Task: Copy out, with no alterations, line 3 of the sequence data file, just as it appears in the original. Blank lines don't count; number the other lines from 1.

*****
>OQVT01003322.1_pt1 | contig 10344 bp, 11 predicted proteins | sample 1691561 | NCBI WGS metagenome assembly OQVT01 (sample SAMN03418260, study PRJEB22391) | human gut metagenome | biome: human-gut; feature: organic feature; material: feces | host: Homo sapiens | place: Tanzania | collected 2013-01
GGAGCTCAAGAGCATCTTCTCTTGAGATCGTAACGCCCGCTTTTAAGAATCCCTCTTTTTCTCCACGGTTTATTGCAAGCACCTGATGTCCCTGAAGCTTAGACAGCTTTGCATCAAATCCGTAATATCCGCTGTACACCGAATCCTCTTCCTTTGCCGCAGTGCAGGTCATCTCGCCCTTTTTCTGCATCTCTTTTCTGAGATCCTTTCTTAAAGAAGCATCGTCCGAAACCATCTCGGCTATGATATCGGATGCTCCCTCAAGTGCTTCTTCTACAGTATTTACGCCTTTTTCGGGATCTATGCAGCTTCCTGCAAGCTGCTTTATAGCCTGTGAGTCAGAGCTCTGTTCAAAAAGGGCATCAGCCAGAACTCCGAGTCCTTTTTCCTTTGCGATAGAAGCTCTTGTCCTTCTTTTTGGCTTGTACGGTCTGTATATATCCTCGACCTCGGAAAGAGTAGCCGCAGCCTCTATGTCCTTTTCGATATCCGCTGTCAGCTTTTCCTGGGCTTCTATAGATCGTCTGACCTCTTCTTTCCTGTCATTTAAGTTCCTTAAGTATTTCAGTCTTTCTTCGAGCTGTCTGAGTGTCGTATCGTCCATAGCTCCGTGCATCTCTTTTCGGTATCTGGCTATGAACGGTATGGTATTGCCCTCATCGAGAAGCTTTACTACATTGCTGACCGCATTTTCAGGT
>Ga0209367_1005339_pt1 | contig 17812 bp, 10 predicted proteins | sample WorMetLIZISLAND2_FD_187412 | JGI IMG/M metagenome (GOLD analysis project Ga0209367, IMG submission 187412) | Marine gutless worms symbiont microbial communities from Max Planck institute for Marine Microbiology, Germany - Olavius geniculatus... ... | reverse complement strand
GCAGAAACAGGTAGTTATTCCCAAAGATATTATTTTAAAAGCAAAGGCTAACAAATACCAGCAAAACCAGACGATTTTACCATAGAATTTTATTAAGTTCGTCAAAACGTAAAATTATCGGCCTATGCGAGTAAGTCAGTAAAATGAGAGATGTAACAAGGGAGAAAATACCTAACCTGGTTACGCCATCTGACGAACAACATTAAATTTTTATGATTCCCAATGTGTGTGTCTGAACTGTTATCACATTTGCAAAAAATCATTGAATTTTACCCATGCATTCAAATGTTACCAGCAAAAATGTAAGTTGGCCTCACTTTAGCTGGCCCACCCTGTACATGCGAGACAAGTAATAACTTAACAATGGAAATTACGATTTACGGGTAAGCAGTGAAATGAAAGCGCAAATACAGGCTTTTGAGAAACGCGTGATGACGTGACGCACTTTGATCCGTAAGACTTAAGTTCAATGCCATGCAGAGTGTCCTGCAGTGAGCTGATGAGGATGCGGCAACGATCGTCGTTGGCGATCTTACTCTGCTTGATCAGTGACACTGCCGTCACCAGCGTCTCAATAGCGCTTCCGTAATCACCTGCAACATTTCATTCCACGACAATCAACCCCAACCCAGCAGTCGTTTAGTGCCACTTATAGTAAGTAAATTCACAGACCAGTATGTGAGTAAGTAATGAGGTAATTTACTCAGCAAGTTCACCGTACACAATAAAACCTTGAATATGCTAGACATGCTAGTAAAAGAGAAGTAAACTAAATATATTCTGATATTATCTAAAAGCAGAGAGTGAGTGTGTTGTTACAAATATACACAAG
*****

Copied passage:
>Ga0209367_1005339_pt1 | contig 17812 bp, 10 predicted proteins | sample WorMetLIZISLAND2_FD_187412 | JGI IMG/M metagenome (GOLD analysis project Ga0209367, IMG submission 187412) | Marine gutless worms symbiont microbial communities from Max Planck institute for Marine Microbiology, Germany - Olavius geniculatus... ... | reverse complement strand